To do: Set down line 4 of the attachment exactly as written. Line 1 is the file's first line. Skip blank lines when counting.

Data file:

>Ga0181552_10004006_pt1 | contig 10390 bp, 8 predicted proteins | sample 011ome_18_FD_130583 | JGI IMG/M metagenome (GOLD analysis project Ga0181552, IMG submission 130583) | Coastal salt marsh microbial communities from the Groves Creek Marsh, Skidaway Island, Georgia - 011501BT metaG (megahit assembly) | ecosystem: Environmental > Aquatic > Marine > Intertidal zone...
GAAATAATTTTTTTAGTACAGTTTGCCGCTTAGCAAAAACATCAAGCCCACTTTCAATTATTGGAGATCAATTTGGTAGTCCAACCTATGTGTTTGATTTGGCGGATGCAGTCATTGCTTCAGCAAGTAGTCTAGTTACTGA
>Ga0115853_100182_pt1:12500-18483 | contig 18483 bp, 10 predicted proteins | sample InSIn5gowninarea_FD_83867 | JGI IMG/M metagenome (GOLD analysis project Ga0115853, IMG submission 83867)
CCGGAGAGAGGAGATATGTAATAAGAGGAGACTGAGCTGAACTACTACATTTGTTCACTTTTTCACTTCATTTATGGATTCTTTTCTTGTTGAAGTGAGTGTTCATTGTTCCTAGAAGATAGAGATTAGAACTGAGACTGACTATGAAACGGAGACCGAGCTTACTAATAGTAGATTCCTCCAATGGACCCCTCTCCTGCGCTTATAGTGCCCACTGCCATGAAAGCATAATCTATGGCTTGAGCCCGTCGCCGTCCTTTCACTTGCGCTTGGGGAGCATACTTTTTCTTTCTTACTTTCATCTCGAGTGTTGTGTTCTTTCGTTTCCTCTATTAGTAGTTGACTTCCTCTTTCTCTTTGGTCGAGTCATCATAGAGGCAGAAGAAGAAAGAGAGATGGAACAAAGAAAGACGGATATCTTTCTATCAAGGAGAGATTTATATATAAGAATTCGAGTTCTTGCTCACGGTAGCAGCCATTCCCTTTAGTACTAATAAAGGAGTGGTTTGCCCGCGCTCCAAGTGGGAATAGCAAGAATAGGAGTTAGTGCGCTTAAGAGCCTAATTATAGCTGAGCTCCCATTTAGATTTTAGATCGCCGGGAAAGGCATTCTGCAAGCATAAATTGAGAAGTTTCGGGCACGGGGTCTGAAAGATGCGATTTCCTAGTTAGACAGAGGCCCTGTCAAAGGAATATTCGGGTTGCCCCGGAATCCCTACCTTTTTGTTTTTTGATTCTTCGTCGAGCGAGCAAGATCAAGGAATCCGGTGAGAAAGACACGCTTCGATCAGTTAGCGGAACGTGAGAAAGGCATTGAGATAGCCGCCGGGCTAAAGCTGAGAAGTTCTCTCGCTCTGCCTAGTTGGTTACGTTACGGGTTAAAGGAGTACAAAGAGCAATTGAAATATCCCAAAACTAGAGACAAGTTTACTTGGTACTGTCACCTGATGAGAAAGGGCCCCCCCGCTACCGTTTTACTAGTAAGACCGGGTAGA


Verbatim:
CCGGAGAGAGGAGATATGTAATAAGAGGAGACTGAGCTGAACTACTACATTTGTTCACTTTTTCACTTCATTTATGGATTCTTTTCTTGTTGAAGTGAGTGTTCATTGTTCCTAGAAGATAGAGATTAGAACTGAGACTGACTATGAAACGGAGACCGAGCTTACTAATAGTAGATTCCTCCAATGGACCCCTCTCCTGCGCTTATAGTGCCCACTGCCATGAAAGCATAATCTATGGCTTGAGCCCGTCGCCGTCCTTTCACTTGCGCTTGGGGAGCATACTTTTTCTTTCTTACTTTCATCTCGAGTGTTGTGTTCTTTCGTTTCCTCTATTAGTAGTTGACTTCCTCTTTCTCTTTGGTCGAGTCATCATAGAGGCAGAAGAAGAAAGAGAGATGGAACAAAGAAAGACGGATATCTTTCTATCAAGGAGAGATTTATATATAAGAATTCGAGTTCTTGCTCACGGTAGCAGCCATTCCCTTTAGTACTAATAAAGGAGTGGTTTGCCCGCGCTCCAAGTGGGAATAGCAAGAATAGGAGTTAGTGCGCTTAAGAGCCTAATTATAGCTGAGCTCCCATTTAGATTTTAGATCGCCGGGAAAGGCATTCTGCAAGCATAAATTGAGAAGTTTCGGGCACGGGGTCTGAAAGATGCGATTTCCTAGTTAGACAGAGGCCCTGTCAAAGGAATATTCGGGTTGCCCCGGAATCCCTACCTTTTTGTTTTTTGATTCTTCGTCGAGCGAGCAAGATCAAGGAATCCGGTGAGAAAGACACGCTTCGATCAGTTAGCGGAACGTGAGAAAGGCATTGAGATAGCCGCCGGGCTAAAGCTGAGAAGTTCTCTCGCTCTGCCTAGTTGGTTACGTTACGGGTTAAAGGAGTACAAAGAGCAATTGAAATATCCCAAAACTAGAGACAAGTTTACTTGGTACTGTCACCTGATGAGAAAGGGCCCCCCCGCTACCGTTTTACTAGTAAGACCGGGTAGA